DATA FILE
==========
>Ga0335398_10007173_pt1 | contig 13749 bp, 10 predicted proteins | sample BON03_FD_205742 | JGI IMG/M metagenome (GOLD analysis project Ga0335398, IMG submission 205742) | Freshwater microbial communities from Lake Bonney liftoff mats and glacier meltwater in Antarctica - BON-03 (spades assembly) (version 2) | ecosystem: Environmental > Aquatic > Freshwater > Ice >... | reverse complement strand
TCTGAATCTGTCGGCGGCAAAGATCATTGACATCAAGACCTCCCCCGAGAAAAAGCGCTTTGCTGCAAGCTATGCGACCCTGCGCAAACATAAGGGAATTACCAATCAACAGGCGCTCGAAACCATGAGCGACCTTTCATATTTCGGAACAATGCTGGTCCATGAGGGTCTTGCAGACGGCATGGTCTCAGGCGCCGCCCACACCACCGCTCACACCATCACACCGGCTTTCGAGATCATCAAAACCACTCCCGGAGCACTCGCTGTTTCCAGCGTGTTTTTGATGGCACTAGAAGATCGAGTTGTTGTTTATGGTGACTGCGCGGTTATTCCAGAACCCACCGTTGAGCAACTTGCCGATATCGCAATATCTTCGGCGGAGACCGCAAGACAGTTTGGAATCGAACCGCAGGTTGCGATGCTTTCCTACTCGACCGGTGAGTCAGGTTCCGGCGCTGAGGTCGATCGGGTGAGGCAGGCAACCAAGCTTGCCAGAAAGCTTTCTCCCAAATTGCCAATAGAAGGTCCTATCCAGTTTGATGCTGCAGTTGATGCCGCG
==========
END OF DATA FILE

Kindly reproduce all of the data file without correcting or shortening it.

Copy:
>Ga0335398_10007173_pt1 | contig 13749 bp, 10 predicted proteins | sample BON03_FD_205742 | JGI IMG/M metagenome (GOLD analysis project Ga0335398, IMG submission 205742) | Freshwater microbial communities from Lake Bonney liftoff mats and glacier meltwater in Antarctica - BON-03 (spades assembly) (version 2) | ecosystem: Environmental > Aquatic > Freshwater > Ice >... | reverse complement strand
TCTGAATCTGTCGGCGGCAAAGATCATTGACATCAAGACCTCCCCCGAGAAAAAGCGCTTTGCTGCAAGCTATGCGACCCTGCGCAAACATAAGGGAATTACCAATCAACAGGCGCTCGAAACCATGAGCGACCTTTCATATTTCGGAACAATGCTGGTCCATGAGGGTCTTGCAGACGGCATGGTCTCAGGCGCCGCCCACACCACCGCTCACACCATCACACCGGCTTTCGAGATCATCAAAACCACTCCCGGAGCACTCGCTGTTTCCAGCGTGTTTTTGATGGCACTAGAAGATCGAGTTGTTGTTTATGGTGACTGCGCGGTTATTCCAGAACCCACCGTTGAGCAACTTGCCGATATCGCAATATCTTCGGCGGAGACCGCAAGACAGTTTGGAATCGAACCGCAGGTTGCGATGCTTTCCTACTCGACCGGTGAGTCAGGTTCCGGCGCTGAGGTCGATCGGGTGAGGCAGGCAACCAAGCTTGCCAGAAAGCTTTCTCCCAAATTGCCAATAGAAGGTCCTATCCAGTTTGATGCTGCAGTTGATGCCGCG